I am reading Chapter Ten, Social Ties: Networking Together (here) from Yochai Benkler’s The Wealth of Networks (2006).
…The other mechanism we seem to be using to avoid drowning in the noise of potential chitchat with ever-changing strangers is that we tend to find networks of connections that have some stickiness from our perspective. This stickiness could be the efficacy of a cluster of connections in pursuit of a goal one cares about, as in the case of the newly emerging peer-production enterprises.
It could be the ways in which the internal social interaction has combined social norms with platform design to offer relatively stable relations with others who share common interests…
I am struck by two things
- how much I am playing catch-up with what the implications of networked individuals and communities mean
- how I realistically manage the flow of information that comes at me everyday from my online connections
I have written before about intelligent filtering (here), but I do not think I have fully grasped the importance of this digital literacy both for myself and for my role as an educator.
I am working on this at a personal level, experimenting most recently with TweetDeck (here), as I further filter my Twitter feeds – now I am wondering about it’s significance as an educator.
When will we get an opportunity to teach such ideas in our very busy and very traditional practice?
How are we to develop personal learning networks and fine-tune them, so that we receive the best information, allowing us to re-create and further knowledge so that we develop meaningfully networked communities and in turn a smart economy.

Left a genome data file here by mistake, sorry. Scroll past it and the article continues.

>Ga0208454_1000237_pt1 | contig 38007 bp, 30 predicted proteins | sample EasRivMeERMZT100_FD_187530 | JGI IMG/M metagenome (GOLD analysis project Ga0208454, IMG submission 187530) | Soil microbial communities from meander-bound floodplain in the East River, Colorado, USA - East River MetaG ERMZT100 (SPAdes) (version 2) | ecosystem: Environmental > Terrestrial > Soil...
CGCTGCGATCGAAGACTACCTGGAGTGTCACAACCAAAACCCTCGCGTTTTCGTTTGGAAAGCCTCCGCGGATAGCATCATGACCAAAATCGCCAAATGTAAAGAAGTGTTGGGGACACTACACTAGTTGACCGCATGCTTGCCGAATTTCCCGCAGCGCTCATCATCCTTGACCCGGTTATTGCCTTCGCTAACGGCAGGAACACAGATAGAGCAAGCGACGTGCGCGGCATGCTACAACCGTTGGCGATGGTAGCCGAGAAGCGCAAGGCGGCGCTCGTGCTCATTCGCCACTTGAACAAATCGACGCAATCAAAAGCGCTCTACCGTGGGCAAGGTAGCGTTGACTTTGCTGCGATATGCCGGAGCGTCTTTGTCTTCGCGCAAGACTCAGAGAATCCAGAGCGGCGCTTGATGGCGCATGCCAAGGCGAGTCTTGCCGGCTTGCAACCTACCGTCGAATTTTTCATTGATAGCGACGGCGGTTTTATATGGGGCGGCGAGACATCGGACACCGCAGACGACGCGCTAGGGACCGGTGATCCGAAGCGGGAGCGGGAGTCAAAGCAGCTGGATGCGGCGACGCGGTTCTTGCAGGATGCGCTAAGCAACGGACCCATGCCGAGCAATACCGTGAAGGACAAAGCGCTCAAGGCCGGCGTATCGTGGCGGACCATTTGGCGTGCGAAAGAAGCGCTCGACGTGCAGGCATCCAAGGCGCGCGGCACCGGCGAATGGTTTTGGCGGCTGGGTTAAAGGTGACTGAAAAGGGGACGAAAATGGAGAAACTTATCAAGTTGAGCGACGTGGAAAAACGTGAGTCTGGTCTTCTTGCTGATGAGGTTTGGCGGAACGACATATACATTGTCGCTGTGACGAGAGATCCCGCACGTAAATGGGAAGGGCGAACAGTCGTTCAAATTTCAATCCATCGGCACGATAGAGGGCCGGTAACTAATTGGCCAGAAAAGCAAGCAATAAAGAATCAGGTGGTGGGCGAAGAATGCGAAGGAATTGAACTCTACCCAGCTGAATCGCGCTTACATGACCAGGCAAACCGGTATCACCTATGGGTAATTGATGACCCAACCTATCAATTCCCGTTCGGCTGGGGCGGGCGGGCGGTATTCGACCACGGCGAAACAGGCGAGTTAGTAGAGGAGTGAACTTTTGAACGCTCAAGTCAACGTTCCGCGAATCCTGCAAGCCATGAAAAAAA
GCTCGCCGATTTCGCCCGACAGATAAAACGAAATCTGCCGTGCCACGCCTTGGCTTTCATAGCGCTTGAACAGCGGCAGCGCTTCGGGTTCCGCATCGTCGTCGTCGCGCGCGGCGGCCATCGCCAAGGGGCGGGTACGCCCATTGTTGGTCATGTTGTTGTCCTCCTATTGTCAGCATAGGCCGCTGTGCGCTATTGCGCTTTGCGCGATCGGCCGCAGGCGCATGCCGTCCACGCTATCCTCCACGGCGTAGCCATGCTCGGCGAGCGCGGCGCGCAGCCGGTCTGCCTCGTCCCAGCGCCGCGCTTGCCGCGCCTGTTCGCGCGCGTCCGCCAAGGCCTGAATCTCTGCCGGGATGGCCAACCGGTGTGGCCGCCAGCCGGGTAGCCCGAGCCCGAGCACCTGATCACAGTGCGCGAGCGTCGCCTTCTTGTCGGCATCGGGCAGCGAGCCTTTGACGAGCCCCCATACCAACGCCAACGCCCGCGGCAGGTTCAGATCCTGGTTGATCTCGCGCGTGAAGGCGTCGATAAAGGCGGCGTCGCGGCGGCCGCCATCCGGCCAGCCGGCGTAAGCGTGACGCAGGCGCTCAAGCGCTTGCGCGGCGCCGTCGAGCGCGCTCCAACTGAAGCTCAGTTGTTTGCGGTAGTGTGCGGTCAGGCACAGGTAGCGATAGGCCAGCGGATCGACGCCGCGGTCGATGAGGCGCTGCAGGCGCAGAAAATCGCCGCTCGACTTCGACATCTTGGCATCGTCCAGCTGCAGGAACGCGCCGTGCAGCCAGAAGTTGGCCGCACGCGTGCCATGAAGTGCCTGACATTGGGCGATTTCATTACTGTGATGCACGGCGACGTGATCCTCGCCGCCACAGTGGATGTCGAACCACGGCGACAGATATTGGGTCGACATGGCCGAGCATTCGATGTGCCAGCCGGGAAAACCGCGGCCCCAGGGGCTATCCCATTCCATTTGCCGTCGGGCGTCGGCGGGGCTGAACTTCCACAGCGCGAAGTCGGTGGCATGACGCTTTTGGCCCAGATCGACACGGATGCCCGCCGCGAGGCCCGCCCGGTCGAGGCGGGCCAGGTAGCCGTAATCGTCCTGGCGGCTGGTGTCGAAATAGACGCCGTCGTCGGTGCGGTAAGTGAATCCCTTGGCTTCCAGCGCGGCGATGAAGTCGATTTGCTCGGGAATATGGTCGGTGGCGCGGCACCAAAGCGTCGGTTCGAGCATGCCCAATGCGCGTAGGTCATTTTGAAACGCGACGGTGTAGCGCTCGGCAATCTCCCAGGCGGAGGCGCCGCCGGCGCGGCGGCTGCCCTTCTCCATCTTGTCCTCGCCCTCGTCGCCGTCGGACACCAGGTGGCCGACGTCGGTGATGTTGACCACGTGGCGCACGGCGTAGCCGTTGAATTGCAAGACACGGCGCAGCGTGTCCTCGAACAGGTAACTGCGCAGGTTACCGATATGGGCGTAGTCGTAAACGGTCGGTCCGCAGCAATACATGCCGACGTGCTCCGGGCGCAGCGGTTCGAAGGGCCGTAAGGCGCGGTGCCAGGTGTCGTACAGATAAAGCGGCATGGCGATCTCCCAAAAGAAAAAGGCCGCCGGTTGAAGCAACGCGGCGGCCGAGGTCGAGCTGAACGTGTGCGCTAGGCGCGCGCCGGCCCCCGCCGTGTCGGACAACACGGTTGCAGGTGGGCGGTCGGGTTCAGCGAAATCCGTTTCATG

Will we (particularly in Ireland) need to move from a subject-based approach to education, to one in which competencies are central – one of which is what Benkler describes as the …efficacy of a cluster of connections.
It would be interesting to see how a maths or science student might develop for example, a Twitter stream to support her study of a particular topic. The student might both create the stream if none existed and then develop it as others (perhaps her teachers and classmates follow it).
Ewan McIntosh, provocatively blogs about this in his most recent blog post (here) Brave New World: dumping school subjects to succeed.
I know this would cause serious debate amongst my teaching colleagues – drop History? drop Art? drop Religious Education? drop Irish? – our jobs are predicated on our teaching-subjects – perhaps some serious consideration needs to be to thinking outside this particular box, in order to leverage real wealth (human capital) and new ways of thinking from what we teach.
Benkler, Y. 2006. The Wealth of Networks: how social production transforms markets and freedom. Yale University Press: New Haven and London.
This book is available online here.